by Thomas W. Shinder, M.D., M.C.P.
With managed care companies taking over many of the decisions which were formerly those of the treating physician, people are becoming much more wary of the diagnoses and treatments offered by their "company" doctor. Recent articles about managed care firms making treatment decisions based on cost, and physicians altering their diagnoses are leading to an ever increasing mistrust of organized medicine.
If we can't trust our physicians any longer, what can we do? Of course, if you do get sick, you have to go somewhere, to someone. If you are seriously ill you have little choice outside of seeing a physician, and hope against hope that he or she is under the "capitated" amount for that period.
The best option is to not get sick, and do everything you can to avoid seeing a physician. This explains the explosion of public interest in self-treatment with herbal remedies.
Go to any grocery store, and right next to the vitamins you'll see a vast array of herbal concoctions. Ten years ago herbs were relegated to the "fringe" and "earth people". Now, herbal treatments have gone mainstream.
Let's go over some of the herbs that have the greatest popularity at this time:
Valerian root has been used for over a thousand years as a treatment for anxiety, nervousness and insomnia. A number of studies have demonstrated that valerian root extract is beneficial on a short term basis for insomnia and anxiety. There has been no reported abuse of this herb, and it appears to be safe for those with no other significant health problems.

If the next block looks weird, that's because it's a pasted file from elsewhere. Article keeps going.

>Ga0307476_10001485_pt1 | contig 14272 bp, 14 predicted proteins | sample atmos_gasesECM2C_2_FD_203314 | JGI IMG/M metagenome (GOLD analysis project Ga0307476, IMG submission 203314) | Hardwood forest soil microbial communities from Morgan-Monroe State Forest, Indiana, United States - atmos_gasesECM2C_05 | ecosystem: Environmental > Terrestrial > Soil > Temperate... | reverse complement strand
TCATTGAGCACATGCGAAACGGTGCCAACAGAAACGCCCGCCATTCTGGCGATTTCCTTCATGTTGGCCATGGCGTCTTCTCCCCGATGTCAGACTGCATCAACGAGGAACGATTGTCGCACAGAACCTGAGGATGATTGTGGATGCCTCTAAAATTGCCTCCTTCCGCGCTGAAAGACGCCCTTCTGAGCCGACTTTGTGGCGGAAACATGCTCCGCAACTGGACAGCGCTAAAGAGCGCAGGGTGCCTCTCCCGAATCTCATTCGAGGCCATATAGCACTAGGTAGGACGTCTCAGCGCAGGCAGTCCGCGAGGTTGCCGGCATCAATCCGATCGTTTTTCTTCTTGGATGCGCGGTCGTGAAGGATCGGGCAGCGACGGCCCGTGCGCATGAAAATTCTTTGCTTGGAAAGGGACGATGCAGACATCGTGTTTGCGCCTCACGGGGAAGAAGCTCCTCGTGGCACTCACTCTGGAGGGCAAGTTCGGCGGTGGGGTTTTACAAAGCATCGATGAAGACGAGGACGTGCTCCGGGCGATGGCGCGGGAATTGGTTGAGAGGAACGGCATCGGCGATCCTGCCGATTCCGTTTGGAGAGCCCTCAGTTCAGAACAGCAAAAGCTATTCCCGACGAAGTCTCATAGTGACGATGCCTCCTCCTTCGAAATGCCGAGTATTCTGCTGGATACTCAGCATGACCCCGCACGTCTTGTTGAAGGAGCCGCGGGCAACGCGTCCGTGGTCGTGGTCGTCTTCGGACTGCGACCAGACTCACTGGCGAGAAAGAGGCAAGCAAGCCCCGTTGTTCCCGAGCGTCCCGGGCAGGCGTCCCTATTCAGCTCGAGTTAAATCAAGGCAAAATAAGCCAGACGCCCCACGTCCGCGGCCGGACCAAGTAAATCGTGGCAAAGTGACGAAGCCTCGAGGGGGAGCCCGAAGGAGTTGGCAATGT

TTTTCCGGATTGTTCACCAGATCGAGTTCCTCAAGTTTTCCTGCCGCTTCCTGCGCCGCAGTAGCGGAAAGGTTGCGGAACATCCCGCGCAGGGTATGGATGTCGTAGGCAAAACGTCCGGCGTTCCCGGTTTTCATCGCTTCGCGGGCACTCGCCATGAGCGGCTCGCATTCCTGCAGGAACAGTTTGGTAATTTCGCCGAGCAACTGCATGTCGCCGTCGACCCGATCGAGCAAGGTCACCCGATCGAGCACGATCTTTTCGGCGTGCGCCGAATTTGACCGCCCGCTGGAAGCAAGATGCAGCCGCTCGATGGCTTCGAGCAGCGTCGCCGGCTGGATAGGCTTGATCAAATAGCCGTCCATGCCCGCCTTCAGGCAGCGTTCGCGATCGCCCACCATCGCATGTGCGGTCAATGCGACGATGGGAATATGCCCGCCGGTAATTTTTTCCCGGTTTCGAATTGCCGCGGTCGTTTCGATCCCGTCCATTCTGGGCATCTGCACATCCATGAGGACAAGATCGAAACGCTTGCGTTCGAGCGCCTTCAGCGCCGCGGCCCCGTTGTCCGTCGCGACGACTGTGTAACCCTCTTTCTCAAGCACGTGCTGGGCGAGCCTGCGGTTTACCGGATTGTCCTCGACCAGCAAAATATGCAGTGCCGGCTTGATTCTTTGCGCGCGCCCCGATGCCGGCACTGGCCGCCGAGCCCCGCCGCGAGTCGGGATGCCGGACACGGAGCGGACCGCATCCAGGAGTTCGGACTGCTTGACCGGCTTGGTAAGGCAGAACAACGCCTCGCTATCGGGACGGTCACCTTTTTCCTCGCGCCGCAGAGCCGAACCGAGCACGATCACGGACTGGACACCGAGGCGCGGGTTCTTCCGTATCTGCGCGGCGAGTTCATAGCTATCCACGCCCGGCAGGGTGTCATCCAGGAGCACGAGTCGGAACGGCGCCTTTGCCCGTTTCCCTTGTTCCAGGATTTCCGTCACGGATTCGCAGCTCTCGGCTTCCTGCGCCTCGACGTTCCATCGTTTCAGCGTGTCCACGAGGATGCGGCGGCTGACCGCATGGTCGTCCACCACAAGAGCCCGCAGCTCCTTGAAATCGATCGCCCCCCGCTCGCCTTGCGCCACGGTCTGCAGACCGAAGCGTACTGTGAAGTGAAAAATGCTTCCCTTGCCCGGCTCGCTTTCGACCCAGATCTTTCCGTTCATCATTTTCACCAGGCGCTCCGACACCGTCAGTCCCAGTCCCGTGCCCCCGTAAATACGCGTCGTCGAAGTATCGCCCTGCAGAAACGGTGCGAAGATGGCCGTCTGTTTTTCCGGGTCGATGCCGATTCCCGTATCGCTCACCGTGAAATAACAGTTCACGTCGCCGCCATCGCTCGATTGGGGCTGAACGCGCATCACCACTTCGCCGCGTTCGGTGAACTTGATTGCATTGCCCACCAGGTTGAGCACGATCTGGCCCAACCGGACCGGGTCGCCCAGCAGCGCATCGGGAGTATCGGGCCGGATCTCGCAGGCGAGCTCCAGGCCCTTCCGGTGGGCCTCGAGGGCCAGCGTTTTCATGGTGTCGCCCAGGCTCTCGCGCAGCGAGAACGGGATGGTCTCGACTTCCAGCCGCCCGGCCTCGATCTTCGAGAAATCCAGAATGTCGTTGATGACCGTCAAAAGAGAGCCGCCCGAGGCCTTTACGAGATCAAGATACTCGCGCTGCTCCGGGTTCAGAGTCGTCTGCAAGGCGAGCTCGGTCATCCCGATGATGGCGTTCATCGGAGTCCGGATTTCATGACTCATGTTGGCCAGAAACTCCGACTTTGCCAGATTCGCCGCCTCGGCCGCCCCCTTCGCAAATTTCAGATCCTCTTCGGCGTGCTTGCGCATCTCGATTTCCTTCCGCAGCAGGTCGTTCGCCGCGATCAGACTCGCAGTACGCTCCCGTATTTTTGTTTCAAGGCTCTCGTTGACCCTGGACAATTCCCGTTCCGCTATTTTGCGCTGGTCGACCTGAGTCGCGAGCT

An interesting fact about valerian is that it has anti-tumor effects in concentrated doses, not unlike chemotherapy drugs that are used in the practice of oncology. Long term use of valerian should be avoided because of potential toxic effects that might come from its chemo-therapeutic properties. This is especially the case if you have any kind of liver or kidney problems.
For short term use, consider 400mg of valerian extract at bedtime. It's a MUCH better choice than valium, halcyon, or alcohol.
St. John's Wort
St. John's Wort has been used for centuries as a cure for a vast number of different symptoms and illnesses. You can find a reference to St. John's Wort as a treatment for just about every recognized human ailment.
While the evidence varies from non-existent to weak for most of its claimed applications, St. John's Wort is widely recognized as a powerful mood enhancer and anti-depressant herb.
St. John's Wort has been used as a diuretic in the past, which explains its popularity in a large number of weight loss preparations which are available. The herb has been shown to be a helpful antiviral agent as well. Which might explain why, after I ran out myself, I suddenly came down with a horrible cold.
Yes, I -- and many other physicians -- take herbal products, too.
Side effects of wort are mild, but can be similar to anti-depressant overdose if taken at the same time as Prozac and Prozac-like medications. Do not take this herb if you are taking an anti-depressant in the MAO-inhibitor class of medications.
You always have to be careful if you are self treating for depression. While the vast majority of cases of depression are not, sometimes depression is a symptom of another disease, such as thyroid problems, brain tumors or multiple sclerosis type diseases. If you have no personal or family history of depression, you would be well advised to check out your symptoms with a reliable physician first.
This herb has been used to accelerate wound healing and to boost the immune system. It also has been sought after to treat various forms of cancer, bacterial infections, and the flu. Does it work?
Well, it does have some "immunostimulating" properties, that is to say, it activates the immune system and sends it into action. There isn't a lot of research showing that it is effective in treating any specific condition. But it remains popular for those who have come down with a cold, in speeding the recovery time.